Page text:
In his new autobiography, “The Closer,” Rivera writes about how much affection he has for his former teammate, but adds, “This guy has so much talent I don’t know where to start… There is no doubt that he is a Hall-of-Fame caliber (player). It’s just a question of whether he finds the drive you need to get there. I don’t think Robby burns to be the best… You don’t see that red-hot passion in him that you see in most elite players.”
As for his favorite second baseman, Rivera says Red Sox Dustin Pedroia is “at the top of the list” of players he admires, adding: “Nobody plays harder, gives more, wants to win more. He comes at you hard for twenty-seven outs. It’s a special thing to see.”
He later writes, “If I have to win one game, I’d have a hard time taking anybody over Dustin Pedroia as my second baseman.”
It is a touching story. Mike, who we called “Getty,” was my best friend in middle school. We collected comics, records, and pined for someone to take us to see The Rocky Horror Picture Show at the 8th Street Playhouse. Getty did not care about sports. At all.
My mother once took a group of us to Yankee Stadium for my birthday to see the Angels because Reggie Jackson was my favorite player. We sat in the bleachers. Mike made a placard at home and brought it with him. It read: Reggie Sucks. During batting practice, Reggie shagged flies near us and Getty waved the placard and yelled at him. At one point, Reggie turned in our direction, grabbed his crotch and spit on the ground. Getty whooped and laughed, his mission accomplished.
He was a political kid. Both of Getty’s parents were social workers and so he came by his left-leaning attitudes naturally. (I remember him railing about something once when we were in high school. We were in the car with his father, who was a funny guy, and his dad said, “Michael, you are the only socialist I know with a bank card.”) By the time we were upperclassmen in high school, Mike had gone through the Clash and the Sex Pistols and was listening to the Dead Kennedys and Jello Biafra. He was the only guy we knew who was into the Red Hot Chili Peppers and Fishbone and Bad Brains.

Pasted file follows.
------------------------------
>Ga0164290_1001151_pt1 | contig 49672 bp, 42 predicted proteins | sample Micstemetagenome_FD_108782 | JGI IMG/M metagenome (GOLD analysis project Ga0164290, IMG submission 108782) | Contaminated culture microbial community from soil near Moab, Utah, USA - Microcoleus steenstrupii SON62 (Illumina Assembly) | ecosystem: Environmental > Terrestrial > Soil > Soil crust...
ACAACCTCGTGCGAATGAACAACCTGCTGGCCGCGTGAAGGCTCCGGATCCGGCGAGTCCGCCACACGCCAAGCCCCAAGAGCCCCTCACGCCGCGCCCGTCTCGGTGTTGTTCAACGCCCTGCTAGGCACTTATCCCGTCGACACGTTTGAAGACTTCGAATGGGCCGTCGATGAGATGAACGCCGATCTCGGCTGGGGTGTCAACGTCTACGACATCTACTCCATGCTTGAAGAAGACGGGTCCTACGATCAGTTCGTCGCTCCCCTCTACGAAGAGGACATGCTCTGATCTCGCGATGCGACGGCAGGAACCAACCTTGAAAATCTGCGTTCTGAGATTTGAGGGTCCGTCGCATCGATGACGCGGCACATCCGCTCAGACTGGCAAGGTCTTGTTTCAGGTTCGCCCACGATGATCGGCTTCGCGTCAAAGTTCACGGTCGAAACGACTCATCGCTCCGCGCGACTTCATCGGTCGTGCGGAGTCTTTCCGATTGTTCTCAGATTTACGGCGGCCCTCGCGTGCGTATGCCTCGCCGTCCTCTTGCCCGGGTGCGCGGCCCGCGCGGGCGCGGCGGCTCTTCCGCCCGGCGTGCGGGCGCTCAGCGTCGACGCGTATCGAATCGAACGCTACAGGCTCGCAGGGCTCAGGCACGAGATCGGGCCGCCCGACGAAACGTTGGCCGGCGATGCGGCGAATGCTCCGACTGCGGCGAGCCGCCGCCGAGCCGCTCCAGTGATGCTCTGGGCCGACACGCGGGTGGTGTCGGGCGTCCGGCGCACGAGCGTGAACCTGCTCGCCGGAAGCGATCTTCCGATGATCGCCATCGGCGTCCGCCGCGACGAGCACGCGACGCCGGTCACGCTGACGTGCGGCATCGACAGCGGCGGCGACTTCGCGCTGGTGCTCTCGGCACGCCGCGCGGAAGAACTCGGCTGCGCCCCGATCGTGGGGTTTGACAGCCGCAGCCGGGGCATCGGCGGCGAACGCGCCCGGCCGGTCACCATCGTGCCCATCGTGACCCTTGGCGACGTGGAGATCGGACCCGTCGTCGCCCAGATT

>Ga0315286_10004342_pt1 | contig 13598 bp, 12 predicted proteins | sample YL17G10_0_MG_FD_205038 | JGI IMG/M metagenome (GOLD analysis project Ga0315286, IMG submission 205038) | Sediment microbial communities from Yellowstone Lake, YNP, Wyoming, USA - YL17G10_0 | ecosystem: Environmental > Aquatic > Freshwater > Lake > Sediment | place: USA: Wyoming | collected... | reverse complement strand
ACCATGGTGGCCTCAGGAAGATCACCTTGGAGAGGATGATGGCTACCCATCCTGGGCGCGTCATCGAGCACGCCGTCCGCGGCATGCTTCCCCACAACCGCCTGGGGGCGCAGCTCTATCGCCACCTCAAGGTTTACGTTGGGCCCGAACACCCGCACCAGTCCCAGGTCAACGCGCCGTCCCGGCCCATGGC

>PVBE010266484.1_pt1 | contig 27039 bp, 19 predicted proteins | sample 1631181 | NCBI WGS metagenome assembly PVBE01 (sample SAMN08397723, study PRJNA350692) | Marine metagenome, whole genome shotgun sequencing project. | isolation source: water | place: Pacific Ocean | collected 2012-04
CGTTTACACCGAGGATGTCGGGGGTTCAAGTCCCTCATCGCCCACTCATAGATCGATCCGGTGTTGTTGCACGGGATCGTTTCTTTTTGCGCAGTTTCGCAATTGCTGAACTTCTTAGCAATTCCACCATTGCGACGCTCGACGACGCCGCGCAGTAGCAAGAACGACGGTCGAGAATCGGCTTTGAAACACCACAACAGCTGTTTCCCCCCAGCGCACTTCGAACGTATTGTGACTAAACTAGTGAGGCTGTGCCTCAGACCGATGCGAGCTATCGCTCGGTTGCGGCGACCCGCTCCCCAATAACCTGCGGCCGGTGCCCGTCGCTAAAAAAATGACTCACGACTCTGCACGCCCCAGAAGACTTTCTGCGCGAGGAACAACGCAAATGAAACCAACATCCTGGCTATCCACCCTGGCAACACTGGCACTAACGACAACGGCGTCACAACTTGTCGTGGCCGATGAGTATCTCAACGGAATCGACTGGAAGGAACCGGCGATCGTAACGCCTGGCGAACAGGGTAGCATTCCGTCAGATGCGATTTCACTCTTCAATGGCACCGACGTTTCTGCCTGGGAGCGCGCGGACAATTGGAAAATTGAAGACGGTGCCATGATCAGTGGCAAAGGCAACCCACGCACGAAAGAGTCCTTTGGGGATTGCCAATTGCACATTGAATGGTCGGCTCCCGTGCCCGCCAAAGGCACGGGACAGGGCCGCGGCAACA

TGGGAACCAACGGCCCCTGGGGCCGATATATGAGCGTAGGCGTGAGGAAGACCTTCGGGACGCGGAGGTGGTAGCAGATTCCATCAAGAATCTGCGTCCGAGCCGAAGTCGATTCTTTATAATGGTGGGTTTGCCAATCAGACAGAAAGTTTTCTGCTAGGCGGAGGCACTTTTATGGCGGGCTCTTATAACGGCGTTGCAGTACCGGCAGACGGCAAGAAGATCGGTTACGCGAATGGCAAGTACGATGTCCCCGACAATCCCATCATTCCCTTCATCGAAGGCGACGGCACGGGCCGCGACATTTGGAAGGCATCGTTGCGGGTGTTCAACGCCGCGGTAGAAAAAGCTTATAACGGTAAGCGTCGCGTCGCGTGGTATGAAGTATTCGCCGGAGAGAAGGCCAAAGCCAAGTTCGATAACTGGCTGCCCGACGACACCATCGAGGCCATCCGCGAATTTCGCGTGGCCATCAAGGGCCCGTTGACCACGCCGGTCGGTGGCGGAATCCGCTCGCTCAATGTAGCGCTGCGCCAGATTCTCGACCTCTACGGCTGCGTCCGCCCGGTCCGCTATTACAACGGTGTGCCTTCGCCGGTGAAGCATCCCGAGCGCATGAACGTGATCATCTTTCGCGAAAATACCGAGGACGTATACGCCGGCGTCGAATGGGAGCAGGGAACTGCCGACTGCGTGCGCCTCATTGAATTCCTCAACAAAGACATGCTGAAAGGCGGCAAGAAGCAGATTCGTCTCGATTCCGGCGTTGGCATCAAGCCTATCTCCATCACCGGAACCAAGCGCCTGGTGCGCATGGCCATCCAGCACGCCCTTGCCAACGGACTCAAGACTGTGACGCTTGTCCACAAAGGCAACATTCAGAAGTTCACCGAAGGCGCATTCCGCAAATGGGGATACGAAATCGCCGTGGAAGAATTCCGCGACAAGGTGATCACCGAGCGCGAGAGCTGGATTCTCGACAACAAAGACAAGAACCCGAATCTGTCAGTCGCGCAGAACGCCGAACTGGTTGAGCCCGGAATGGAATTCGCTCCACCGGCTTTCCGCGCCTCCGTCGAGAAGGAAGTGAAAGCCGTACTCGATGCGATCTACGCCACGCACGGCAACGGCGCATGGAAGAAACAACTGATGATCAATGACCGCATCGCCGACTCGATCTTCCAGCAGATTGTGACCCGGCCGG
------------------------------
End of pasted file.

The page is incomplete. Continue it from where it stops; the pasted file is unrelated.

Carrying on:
His senior quote came from a Chili Peppers song: Don’t be a slave/No one can tell you/You’ve got to be afraid.
Getty was an angry kid (then again, so was I). He couldn’t wait to get to college. We had a falling out by then and I didn’t talk to him again for more than twenty years. But because we still had some of the same interests, I ran into him periodically: at a rest stop in New Jersey in 1994 or ’95 on the way home from a Mumia Abu Jamal demonstration in Philadelphia; at Fat Beats, a hip hop record store in the village; in ’96, on the night the Yankees won the Whirled Serious, at a De La Soul/Fishbone concert at Roseland; on the subway platform of the Carroll Street station in Brooklyn. I approached him at the rest stop after the Mumia Abu Jamal rally and startled him. It was clear that he didn’t want to reconnect so the other times I saw him–”Getty Sightings”–I left him alone.
I was surprised, then, when he reached out to me about five or six years ago. We exchanged e-mails and whatever hard feelings that might have existed were gone. We didn’t see each other but touched base every now and then. Mike had become a baseball fan through his wife who was–and is–nuts for the Mets. I thought that was amusing coming from a guy who loved to ridicule overpaid, conceited jocks.
Mike suffered with Crohn’s and he died too young. Go figure that baseball would provide distraction and comfort for him. His encounter with R.A. Dickey was moving. You know, when we were kids, Getty laughed in the movie theater at the end of Terms of Endearment when everyone else sobbed. During The Breakfast Club when the kids bared their souls and the theater was quiet, Getty cackled. He was allergic to sentiment. But after R.A. Dickey called him on the phone, Mike cried. And I think he’d very much appreciate Coffey’s article.
Yet another reason to pull for Mr. Dickey who sounds like some kind of mensch.